Postcard from Parsons: Battle of Fort Blakeley - WCAX.COM Local Vermont News, Weather and Sports-

Postcard from Parsons: Battle of Fort Blakeley

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MOBILE, Ala. -

This postcard comes from Mobile, Ala., one of my stops on a recent tour of the South with an old Channel 3 colleague, Wadi Sawabini. In our travels we stumbled on Fort Blakeley, a small park across the bay from Mobile.

The Battle of Fort Blakeley was fought between 35,000 Union troops and 3,500 Confederates April 9, 1865. It was fought on the same day that General Lee surrendered to General Grant at Appomattox, but no one at Fort Blakeley knew that, and this was the last battle of the Civil War.

"This particular map is something I've been working on for about five years," Richard Sheely said.

Sheely is a ranger at Fort Blakeley, and the map and a forthcoming book are evidence of his passion for history.

"The Confederates at the time of the battle had 35,000, excuse me, 3,500 troops scattered across five and a half miles, so they were spread pretty thin," he said.

Reporter Marselis Parsons: What were they defending? They had their backs to the water. What were they defending?

Richard Sheely: Well, this was the final fort to protect Mobile, which is across the delta.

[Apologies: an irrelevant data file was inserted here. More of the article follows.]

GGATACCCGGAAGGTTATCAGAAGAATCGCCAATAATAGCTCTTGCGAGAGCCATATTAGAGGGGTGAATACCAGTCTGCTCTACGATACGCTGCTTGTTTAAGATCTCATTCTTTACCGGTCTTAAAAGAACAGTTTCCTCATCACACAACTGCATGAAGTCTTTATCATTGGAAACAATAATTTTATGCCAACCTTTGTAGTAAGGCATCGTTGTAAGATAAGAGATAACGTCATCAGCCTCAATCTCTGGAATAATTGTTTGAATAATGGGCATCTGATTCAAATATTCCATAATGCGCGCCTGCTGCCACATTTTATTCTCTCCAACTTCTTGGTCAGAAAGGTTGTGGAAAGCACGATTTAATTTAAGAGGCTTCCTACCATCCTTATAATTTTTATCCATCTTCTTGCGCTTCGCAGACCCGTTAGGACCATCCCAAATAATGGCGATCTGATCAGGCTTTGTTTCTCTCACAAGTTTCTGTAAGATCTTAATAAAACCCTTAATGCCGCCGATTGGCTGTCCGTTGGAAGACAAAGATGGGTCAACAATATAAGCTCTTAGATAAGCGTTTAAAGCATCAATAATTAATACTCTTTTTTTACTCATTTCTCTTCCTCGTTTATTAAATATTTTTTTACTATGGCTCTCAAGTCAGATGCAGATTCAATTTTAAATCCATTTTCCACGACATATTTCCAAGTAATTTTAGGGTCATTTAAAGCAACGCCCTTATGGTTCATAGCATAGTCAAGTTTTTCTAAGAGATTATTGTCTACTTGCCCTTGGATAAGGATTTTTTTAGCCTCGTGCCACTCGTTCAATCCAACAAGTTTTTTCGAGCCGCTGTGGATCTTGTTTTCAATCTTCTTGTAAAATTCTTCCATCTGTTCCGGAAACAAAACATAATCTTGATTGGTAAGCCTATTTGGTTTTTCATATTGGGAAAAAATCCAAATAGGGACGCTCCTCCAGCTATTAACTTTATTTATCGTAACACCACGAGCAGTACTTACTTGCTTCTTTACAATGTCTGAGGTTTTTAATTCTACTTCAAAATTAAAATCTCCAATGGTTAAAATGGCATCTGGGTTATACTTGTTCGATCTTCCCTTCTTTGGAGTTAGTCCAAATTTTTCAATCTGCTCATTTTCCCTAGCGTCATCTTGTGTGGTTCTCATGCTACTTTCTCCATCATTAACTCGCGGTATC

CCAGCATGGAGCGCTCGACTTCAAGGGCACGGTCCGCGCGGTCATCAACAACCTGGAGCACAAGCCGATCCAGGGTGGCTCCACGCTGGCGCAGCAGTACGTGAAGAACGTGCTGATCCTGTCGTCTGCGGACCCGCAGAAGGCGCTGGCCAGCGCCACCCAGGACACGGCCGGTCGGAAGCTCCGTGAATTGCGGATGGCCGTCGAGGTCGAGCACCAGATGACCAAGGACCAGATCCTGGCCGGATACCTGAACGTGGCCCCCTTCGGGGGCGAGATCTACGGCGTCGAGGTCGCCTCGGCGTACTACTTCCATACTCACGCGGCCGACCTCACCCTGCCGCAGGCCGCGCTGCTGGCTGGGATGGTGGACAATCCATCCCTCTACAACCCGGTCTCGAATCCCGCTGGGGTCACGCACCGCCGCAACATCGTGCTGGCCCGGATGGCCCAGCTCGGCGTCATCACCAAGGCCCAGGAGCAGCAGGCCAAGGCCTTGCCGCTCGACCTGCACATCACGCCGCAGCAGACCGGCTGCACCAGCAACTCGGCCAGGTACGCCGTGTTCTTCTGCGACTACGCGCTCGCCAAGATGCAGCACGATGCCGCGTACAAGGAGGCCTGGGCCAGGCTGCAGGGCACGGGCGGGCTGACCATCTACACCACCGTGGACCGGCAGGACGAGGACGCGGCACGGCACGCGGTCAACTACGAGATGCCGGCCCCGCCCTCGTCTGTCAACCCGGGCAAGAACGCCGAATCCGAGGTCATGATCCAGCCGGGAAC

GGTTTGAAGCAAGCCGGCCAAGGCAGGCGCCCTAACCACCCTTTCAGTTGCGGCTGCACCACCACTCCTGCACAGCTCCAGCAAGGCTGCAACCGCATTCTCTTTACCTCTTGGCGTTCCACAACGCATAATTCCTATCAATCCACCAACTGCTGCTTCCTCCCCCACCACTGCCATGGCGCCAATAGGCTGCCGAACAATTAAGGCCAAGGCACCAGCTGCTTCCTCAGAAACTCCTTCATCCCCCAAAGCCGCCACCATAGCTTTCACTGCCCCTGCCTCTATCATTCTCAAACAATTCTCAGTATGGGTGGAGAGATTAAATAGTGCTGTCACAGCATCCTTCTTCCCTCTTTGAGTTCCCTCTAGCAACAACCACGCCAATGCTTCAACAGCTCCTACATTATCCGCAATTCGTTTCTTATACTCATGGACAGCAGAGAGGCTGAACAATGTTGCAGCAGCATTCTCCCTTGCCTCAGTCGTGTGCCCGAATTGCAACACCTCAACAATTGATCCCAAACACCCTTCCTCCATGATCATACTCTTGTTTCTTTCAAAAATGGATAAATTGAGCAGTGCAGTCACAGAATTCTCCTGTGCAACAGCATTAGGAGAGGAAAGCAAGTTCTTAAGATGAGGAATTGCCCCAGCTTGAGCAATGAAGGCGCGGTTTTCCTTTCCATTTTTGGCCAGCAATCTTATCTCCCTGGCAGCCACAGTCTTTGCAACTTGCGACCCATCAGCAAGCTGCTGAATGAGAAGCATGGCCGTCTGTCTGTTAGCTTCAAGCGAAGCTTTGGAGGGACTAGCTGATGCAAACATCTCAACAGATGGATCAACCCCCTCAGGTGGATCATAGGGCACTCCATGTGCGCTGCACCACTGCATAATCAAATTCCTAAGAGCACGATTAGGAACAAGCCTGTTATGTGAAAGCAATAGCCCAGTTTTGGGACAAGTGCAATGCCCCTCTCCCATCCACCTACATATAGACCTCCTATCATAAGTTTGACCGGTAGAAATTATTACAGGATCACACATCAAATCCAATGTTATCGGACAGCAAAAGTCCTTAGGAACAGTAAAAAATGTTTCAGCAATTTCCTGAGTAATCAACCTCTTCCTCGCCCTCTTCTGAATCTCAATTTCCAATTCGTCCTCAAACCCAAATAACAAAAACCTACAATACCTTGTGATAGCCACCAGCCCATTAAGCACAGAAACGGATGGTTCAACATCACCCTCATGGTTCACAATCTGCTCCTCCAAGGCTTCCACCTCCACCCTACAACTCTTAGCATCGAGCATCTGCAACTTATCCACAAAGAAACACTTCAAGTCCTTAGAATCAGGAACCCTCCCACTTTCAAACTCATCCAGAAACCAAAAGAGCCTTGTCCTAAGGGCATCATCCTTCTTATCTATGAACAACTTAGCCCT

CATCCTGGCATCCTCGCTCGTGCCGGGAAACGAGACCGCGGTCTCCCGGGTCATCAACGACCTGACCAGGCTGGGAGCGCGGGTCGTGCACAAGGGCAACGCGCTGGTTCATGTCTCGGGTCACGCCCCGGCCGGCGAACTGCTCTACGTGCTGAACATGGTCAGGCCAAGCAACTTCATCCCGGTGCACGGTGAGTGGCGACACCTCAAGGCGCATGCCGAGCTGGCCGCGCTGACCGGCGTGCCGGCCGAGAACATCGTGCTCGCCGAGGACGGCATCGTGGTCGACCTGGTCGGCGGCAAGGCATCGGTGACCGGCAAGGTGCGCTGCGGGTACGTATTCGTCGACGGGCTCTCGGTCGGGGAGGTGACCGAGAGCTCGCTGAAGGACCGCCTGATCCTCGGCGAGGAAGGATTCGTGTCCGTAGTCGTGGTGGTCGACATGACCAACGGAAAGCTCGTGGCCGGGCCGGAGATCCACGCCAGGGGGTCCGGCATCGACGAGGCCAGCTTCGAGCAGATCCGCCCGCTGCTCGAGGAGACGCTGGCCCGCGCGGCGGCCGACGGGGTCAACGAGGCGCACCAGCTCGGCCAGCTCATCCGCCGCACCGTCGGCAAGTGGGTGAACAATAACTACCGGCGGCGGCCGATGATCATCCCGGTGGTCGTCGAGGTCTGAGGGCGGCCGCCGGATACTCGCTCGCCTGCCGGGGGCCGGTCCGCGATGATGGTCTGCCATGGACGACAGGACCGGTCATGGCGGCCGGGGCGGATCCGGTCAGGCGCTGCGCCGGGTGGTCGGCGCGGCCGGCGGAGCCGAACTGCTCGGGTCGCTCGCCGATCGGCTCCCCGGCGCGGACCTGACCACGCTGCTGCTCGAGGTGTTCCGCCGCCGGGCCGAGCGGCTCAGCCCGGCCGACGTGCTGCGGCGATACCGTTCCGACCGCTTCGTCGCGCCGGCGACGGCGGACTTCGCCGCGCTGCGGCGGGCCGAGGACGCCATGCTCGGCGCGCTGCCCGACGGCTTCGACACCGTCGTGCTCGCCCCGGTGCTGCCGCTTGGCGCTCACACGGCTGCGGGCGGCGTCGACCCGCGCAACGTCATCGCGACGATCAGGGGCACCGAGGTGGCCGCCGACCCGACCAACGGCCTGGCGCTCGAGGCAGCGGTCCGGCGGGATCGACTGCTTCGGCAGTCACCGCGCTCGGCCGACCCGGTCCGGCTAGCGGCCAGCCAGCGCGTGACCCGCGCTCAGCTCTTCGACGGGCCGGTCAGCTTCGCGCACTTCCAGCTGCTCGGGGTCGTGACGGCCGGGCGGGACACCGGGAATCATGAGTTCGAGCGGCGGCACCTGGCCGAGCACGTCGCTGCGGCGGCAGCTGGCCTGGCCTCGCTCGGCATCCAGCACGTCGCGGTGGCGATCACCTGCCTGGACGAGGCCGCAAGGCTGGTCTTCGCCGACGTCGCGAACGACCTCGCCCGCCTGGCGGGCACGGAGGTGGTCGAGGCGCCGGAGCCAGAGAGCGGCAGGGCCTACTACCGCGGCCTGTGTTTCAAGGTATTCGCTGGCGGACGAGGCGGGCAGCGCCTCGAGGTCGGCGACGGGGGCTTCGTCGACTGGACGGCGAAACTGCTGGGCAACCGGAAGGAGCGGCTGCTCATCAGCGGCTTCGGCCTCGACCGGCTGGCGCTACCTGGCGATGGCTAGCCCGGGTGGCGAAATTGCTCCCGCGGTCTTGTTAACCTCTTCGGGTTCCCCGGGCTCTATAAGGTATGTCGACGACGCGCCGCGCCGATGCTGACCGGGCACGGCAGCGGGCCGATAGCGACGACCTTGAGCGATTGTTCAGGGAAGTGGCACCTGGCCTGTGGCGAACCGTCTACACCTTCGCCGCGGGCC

The Union forces had gunboats on Mobile Bay, and there was a huge force of Federal troops-- including the 7th Vermont Regiment-- that had marched up the east side of the bay from Pensacola, Fla., slogging their way through swamps and forests.

"General Canby did not know how many confederates were here," Sheely said.

Richard Sheely: They would retreat to the old town section, load onto gunboats: the Tuscaloosa, Morgan and Nashville were stationed off the bay down there. The Union troops had come up and driven those three up the river, so when the Confederate soldiers evacuated to the riverfront, there was no place for them to go.

Marselis Parsons: Not a slaughter?

Richard Sheely: No.

Marselis Parsons: But 3,200 taken prisoner?

Richard Sheely: Correct.

This park attracts a number of visitors, most of them campers. Only a few, like Steve and Donna Hoffman of Greenville, come just for the history.

"It's important we know our history," Donna Hoffman said. "Most of our students have no idea what happened around us that shaped our world."

After the loss at Blakeley, it  was only a matter of three days before Union forces crossed the bay and captured the city of Mobile, the largest city in the South to surrender.

Vermont Civil War Historian Howard Coffin told us that the 7th Vermont, raised in Rutland, was the so-called hard luck regiment. Coffin said the soldiers spent most of the war in the Deep South and suffered many losses to sickness, not bullets, in the battles at Vicksburg, Baton Rouge and finally Fort Blakeley.

Click here for more on Fort Blakeley.

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